A highway runs through it

A highway runs through it

ConservationNWAdmin / Jun 28, 2018 / Cascades to Rockies, Connecting Habitat, Lynx, Okanogan Working for Wildlife, Wildlife Crossings

Our new Okanogan Wildlife Crossing Campaign is working for safe passage on Highway 97

By Leigh Ann Gilmer, Development Director

There’s a 12-mile span of highway in north-central Washington that’s designated as a “high kill area.” Along this stretch, drivers grip their steering wheels with tight knuckles as they test their luck and barrel through the migration route of Washington’s largest herd of mule deer.

Both people and mule deer need to move. We’re working to create safe passage for both on Highway 97. Photo: Technotr

An Impasse for Wildlife

In the sublime landscape of Washington’s Okanogan Valley, generations of mule deer, Canada lynx, and other iconic wildlife species have roamed and made their home in dry pine forests, sweeping sagebrush and breathtaking lowlands. They have migrated through this habitat from the North Cascades in the west to the Kettle River Mountain Range in the east to find food, mates, and to adapt to a changing environment.

This has been their home, their habitat…and a highway runs through it.

Running alongside the Okanogan River, Highway 97 is a busy transportation corridor and serves as an important thoroughfare for more than 5,200 commuters, freighters, and travelers every day.

All that traffic is tragic for wildlife.

Between miles posts 299 and 312, there lies a bottleneck where the highway cuts through the traditional migratory path of Washington’s largest herd of mule deer, and divides precious habitat for Canada lynx.

Animal-vehicle crashes in this “high kill area” alone result in the deaths of 350 mule deer every year – and that’s just a conservative estimate.

Give today to save the lives of mule deer crossing Highway 97!

These accidents not only cost the lives of wildlife, they also cost a lot of money. At an average of $6,500 per accident including vehicle damage, Washington State Patrol and emergency medical response, value of the deer, as well as clean up by the Washington State Department of Transportation (WSDOT), overall these collisions cost drivers, insurers, and taxpayers approximately $2,275,000 annually.

A Plan for Safe Passage

A graphic rendition of how one wildlife crossing under Highway 97 in the Okanogan Valley would look — but only with your help!

Conservation Northwest has been working to connect habitat for nearly 30 years. We led the way to support wildlife crossings along I-90 to reconnect the north and south Cascades for elk, deer, pikas, and other species. Construction on the first wildlife overcrossing is now nearing completion just east of Snoqualmie Pass.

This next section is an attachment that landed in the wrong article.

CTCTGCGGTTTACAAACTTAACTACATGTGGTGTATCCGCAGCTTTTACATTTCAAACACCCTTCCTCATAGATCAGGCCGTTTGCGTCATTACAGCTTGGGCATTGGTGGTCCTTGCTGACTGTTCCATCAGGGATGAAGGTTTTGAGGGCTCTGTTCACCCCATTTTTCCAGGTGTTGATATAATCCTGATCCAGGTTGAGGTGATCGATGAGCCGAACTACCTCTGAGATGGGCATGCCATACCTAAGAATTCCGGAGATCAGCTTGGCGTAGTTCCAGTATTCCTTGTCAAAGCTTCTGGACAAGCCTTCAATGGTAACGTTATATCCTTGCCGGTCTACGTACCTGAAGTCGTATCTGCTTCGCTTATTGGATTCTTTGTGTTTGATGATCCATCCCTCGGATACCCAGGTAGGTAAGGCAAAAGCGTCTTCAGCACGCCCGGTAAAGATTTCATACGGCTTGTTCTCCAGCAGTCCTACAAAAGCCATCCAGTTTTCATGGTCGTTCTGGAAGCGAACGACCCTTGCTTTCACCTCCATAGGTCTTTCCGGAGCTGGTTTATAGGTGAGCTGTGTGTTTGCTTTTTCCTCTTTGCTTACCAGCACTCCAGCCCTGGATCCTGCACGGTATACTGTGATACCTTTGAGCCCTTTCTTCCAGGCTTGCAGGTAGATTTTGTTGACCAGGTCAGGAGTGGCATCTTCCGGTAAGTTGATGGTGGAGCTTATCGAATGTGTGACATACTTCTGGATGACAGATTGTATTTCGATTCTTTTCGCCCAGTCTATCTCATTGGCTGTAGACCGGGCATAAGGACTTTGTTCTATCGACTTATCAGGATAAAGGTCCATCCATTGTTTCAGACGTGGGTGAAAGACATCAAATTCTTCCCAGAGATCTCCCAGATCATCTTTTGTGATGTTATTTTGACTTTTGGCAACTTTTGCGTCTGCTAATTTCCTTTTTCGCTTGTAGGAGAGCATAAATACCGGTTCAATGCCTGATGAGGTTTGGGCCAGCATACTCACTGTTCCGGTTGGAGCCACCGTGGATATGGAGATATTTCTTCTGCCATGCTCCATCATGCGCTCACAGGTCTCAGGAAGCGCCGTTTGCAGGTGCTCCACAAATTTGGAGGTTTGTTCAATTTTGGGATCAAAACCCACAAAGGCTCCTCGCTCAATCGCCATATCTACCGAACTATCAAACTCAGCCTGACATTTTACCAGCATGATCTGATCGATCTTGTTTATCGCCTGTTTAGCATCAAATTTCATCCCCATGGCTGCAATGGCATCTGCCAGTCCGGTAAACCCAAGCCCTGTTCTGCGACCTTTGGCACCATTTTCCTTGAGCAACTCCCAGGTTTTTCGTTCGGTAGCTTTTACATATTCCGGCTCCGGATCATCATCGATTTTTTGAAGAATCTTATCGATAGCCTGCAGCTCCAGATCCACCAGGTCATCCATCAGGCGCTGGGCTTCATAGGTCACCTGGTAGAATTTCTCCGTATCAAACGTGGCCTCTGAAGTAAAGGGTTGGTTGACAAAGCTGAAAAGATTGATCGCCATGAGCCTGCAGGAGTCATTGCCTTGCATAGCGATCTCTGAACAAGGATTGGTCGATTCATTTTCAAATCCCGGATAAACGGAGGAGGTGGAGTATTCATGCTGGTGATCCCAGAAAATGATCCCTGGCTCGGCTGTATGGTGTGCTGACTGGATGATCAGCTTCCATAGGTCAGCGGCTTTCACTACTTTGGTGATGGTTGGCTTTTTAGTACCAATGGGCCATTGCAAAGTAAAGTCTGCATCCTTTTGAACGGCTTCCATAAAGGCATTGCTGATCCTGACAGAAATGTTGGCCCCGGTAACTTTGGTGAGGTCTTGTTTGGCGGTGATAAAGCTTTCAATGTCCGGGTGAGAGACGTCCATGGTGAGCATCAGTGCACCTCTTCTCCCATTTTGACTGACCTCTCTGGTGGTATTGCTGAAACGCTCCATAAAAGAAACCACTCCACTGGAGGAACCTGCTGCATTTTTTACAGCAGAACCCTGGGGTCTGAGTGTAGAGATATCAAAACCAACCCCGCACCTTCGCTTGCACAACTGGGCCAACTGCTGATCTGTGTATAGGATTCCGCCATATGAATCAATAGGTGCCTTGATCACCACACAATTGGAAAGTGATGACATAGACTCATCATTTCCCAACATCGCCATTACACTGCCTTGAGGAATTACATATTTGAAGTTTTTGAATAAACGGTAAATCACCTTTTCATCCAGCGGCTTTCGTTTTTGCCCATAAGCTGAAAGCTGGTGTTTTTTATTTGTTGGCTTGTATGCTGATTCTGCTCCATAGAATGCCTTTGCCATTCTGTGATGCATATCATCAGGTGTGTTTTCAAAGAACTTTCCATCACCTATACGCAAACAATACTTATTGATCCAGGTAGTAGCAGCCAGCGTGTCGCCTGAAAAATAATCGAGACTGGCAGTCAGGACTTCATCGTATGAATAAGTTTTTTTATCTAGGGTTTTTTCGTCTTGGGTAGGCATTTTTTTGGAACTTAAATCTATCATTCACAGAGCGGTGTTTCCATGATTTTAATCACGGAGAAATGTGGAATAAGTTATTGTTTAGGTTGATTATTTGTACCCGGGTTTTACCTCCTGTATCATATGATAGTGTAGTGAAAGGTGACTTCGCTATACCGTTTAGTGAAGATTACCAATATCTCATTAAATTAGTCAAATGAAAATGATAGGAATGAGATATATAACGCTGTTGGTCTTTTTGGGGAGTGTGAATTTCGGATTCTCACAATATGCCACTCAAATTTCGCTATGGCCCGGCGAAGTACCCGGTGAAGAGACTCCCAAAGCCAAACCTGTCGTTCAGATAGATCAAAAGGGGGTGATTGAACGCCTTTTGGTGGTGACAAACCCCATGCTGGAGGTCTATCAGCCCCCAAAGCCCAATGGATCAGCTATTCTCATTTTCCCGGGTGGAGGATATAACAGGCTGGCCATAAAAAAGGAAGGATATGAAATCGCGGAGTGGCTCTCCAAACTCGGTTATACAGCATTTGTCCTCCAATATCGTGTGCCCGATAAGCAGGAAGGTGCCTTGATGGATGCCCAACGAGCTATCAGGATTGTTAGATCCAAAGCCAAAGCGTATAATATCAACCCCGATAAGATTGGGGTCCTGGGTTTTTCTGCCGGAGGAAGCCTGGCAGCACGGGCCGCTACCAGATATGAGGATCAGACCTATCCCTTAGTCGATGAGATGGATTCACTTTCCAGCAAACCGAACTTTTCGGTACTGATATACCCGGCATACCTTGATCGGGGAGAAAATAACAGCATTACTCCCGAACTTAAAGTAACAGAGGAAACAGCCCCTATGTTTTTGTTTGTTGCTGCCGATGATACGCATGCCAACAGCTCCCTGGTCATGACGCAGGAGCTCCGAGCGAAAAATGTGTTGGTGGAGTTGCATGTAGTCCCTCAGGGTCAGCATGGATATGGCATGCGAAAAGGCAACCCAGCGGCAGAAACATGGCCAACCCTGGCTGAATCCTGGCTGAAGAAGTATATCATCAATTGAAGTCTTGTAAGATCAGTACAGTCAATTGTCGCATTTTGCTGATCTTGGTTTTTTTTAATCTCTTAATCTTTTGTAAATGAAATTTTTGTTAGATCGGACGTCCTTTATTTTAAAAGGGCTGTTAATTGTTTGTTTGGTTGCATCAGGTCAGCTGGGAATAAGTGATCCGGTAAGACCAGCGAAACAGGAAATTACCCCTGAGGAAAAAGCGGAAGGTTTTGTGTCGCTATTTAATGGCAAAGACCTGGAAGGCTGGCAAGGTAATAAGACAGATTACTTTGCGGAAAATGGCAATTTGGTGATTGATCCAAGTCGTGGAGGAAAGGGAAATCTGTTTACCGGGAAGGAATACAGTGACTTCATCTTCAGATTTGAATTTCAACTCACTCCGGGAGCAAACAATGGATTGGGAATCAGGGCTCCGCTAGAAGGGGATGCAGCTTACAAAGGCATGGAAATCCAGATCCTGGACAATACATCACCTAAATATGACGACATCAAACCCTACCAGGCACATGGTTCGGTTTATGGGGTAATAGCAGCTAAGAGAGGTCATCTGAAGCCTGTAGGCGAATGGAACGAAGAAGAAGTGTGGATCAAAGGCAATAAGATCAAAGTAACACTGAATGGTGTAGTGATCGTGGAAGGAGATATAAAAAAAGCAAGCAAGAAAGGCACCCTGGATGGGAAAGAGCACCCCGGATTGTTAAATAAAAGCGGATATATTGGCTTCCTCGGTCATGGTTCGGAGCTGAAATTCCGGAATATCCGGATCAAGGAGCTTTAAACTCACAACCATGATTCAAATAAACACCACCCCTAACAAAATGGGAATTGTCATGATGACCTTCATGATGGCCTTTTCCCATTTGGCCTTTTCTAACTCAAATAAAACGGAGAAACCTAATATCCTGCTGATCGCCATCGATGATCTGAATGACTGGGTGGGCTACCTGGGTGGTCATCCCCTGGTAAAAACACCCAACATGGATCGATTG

Now we’re turning our attention to the critical impasse along Highway 97 between the towns of Riverside and Tonasket.

We’re excited to announce our Okanogan Wildlife Crossing Campaign, Conservation Northwest’s effort to raise funds to reconnect vital habitat and restore migration routes for mule deer and wildlife through the purchase and installation of a underpass crossing near the Carter Mountain Wildlife Area. This wildlife crossing structure will be the first of its kind along Highway 97, and will create safer passage for both people and wildlife traveling through this valley.

One underpass will cost $300,000 to build. Luckily, we are sharing this cost with two key partners, the Mule Deer Foundation and the National Fish and Wildlife Foundation.

Conservation Northwest’s share of the cost for the wildlife crossing is $125,000. If we raise this funding by the end of this year, the Washington State Department of Transportation (WSDOT) has agreed to donate the cost of construction and labor to install the underpass in this bottleneck location.

With the purchase and donation of this first structure to the state, our ultimate goal is to encourage the Washington Legislature to fund additional wildlife crossings for this critical stretch of Highway 97 in its 2019 Transportation Budget Bill, solving this collision crisis for good.

Wildlife Crossings Save Lives

At Conservation Northwest, we believe we owe it to wildlife to do what we can to ensure their long-term survival. After all, “keeping the Northwest wild” is not possible without wildlife.

Most of Washington’s mule deer migrate from summer range in the mountains to winter range in the valleys. In Okanogan County, Highway 97 cuts right through their migration path. Photo: WSDOT

This is where you come in. You can help Northwest wildlife thrive in a changing climate and landscape. You can be part of this vital project. Every gift, every dollar, helps to buy concrete and rebar to build the first-ever Okanogan wildlife crossing.

Your support will make this first underpass a reality, and will save the lives of at least 350 mule deer every year. That means one deer saved every day after this wildlife crossing is complete. Additionally, the underpass will restore habitat connectivity for threatened Canada lynx as well.

Please donate today to create safer passage for people and wildlife. It’s easy – just click here and select “Highway 97 Wildlife Crossings” in the Gift Information drop-down menu.

Every day we wait means one fewer mule deer in Washington state.

For the wild,

Leigh Ann

UPDATE: We’re 40% toward Conservation Northwest’s $125,000 share of the underpass costs. Your gift gets us closer to our goal!